The impact of GVMS

Some locations will be using the Goods Vehicle Movement Service (GVMS) as their chosen Customs Control Model. GVMS is already used for imports into the UK when goods are moving under the Common Transit Convention (CTC) procedure.

On 1 January, 2022, the GVMS and pre-lodgment model will take effect at certain ports to control goods from the EU into Great Britain. Once you have received the EXS MRN and DUCR, you will need to make sure you add them to the Goods Movement Reference (GMR). You can create a GMR up to 28 days before the movement commences and make any needed updates prior to check-in, after which no more changes may be made. If you have already created your GMR, you can add the EXS MRN and DUCR to the existing GMR when you get them.


Arrived Declaration

Some ports lack the physical space to conduct customs checks. Therefore, some locations operate with Inland Border Facilities and require an 'arrived' declaration to be submitted. Submit an 'arrived' EXS (using the Full Declaration type) if:

  • you are exporting goods or empties from the UK to the EU by RoRo via a non-inventory-linked location.
  • you are exporting goods or empties from the UK to the EU by any transport mode via Dover, Holyhead, or the Eurotunnel. For this 'arrived' EXS process, you should submit the Export Full Declaration (EFD) in CHIEF and you will need to enter the CPC 10 00 056. You will need to declare the declaration type (Box 1) as 'EXA'. Once the EXS is accepted, you will be issued a Movement Reference Number (MRN). The declarant will be notified by CHIEF whether Permission to Progress (P2P) has been given or if further checks are required.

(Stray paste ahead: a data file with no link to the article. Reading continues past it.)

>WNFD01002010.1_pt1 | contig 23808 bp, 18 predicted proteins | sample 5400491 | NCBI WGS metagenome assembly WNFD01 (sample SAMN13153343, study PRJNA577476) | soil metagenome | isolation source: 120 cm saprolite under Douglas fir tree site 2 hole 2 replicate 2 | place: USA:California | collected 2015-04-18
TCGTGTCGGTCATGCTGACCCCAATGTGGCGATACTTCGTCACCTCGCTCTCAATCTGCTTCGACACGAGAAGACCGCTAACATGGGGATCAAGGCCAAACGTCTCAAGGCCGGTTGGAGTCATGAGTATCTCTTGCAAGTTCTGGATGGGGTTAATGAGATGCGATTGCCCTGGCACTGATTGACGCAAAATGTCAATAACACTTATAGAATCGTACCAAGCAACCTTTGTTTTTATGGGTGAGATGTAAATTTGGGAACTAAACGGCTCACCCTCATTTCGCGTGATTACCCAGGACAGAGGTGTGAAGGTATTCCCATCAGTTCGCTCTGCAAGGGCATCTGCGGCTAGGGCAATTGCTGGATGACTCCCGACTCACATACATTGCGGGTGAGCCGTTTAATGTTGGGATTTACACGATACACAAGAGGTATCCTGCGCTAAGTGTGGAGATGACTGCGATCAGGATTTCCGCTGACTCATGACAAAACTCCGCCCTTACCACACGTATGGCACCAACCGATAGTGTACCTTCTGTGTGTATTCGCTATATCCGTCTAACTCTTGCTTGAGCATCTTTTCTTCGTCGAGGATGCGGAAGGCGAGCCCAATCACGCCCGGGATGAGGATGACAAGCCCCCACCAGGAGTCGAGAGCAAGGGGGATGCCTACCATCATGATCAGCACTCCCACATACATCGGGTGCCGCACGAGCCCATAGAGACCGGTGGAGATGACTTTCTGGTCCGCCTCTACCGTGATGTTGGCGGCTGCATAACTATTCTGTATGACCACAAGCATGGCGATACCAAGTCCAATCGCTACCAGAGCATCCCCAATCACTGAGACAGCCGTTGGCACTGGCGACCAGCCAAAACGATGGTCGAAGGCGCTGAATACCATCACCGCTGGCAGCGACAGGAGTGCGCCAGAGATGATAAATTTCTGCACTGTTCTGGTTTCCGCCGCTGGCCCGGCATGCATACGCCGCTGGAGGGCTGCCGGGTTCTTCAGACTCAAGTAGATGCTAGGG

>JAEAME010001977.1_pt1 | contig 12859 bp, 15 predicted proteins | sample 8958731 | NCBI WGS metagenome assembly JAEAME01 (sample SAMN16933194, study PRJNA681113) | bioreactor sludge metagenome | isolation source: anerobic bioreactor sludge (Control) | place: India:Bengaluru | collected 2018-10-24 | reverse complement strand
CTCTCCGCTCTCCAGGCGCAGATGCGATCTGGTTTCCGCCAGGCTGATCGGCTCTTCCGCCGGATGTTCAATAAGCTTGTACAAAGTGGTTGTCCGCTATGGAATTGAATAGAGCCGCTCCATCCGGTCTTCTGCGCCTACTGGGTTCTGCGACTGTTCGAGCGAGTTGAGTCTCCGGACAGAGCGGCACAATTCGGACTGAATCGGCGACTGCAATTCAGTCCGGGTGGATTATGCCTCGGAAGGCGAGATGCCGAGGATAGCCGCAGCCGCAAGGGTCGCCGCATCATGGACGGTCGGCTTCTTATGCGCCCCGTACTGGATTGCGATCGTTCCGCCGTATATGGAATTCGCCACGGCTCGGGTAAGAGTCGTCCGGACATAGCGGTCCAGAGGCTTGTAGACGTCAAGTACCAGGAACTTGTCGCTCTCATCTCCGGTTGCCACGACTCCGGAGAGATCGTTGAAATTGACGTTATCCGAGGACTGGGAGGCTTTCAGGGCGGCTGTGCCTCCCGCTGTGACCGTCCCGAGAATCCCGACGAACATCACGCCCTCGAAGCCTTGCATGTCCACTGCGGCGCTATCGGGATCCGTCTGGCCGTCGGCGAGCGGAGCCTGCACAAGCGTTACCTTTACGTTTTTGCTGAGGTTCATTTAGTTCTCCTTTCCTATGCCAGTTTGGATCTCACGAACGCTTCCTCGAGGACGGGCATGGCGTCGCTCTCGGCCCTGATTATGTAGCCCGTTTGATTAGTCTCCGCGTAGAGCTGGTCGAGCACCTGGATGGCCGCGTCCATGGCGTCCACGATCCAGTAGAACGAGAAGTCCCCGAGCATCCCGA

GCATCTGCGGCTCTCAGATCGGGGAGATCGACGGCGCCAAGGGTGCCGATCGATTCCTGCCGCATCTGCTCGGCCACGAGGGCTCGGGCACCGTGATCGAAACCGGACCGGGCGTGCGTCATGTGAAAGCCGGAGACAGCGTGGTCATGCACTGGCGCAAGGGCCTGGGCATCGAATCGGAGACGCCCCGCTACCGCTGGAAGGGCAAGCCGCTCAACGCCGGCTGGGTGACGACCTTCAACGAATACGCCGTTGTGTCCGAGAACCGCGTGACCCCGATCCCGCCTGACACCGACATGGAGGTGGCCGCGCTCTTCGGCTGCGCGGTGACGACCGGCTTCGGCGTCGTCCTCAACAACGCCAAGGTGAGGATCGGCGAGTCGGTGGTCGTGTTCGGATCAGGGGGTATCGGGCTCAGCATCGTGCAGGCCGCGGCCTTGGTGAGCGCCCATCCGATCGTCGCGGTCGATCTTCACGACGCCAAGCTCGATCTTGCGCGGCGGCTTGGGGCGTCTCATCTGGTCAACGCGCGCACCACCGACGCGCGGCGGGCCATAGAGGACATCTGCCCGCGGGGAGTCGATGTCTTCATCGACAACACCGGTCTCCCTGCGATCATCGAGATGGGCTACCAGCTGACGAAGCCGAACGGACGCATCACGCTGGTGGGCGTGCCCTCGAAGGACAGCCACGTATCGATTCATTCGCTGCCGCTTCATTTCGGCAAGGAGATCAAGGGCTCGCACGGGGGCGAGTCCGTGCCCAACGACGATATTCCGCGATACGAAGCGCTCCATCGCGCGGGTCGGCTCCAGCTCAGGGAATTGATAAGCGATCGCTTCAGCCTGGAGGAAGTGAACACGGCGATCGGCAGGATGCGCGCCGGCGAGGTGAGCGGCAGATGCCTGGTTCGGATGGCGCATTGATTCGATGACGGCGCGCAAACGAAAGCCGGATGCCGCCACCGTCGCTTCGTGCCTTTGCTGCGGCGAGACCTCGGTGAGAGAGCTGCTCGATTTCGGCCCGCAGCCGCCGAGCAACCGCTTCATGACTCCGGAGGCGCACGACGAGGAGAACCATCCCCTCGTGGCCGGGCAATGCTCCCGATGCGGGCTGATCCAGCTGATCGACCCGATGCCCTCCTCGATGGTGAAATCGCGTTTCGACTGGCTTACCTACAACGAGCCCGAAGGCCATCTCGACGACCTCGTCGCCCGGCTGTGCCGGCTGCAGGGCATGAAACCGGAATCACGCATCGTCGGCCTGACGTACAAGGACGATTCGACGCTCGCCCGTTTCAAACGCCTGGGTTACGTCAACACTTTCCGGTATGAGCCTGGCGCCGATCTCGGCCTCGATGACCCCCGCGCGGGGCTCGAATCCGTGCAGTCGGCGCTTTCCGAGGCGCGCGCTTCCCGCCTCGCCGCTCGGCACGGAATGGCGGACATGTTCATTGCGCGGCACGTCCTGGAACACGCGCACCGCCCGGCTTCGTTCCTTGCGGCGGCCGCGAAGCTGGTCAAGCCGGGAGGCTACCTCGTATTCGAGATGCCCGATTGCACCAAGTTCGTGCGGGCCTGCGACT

Trucks should not proceed to the border location until P2P is received or you are asked to do so. Because the EXS is submitted as 'arrived', you do not need to submit a separate 'arrival' notification into CHIEF.

At non-inventory-linked locations with no CHIEF facilities, submitting the arrived EXS means that it is not necessary to ask the NCH to submit an arrival notification on the loader’s behalf. Once P2P is received, you can proceed to the port of exit and depart the UK. Once the goods have left the UK port, a departure notification must be submitted in CHIEF, enabling customs to process the UCR further.


Timelines for EXS submission

You must present your EXS to customs before export so that it can be risk assessed. The Safety and Security information must be submitted a specific number of hours before leaving a UK port. The way the goods, empty containers, pallets, or vehicles are transported affects how far in advance the information must be provided.


How you’re shipping your goods

When to submit

Maritime deep-sea containerised cargo

At least 24 hours before loading

Short sea voyages

at least 2 hours before leaving the port

Air traffic

at least 30 minutes before departure from the airport

Rail traffic

at least 2 hours before the goods leave the Union territory

Road traffic and inland waterways

at least 1 hour before departure



You can amend an EXS after the initial submission if certain information changes, such as the ferry company used or the time of arrival. However, you can only amend up until the point of customs clearance.

EXS exemptions

Empty pallets, containers, and vehicles not being moved under a transport contract are exempt from S&S declarations. This is permanent, retained from the Union Customs Code.


Would you like to forget about details like port type, mode of transport, and which declaration you should be using? Automate your declaration process from end to end with CAS. Schedule a demo now.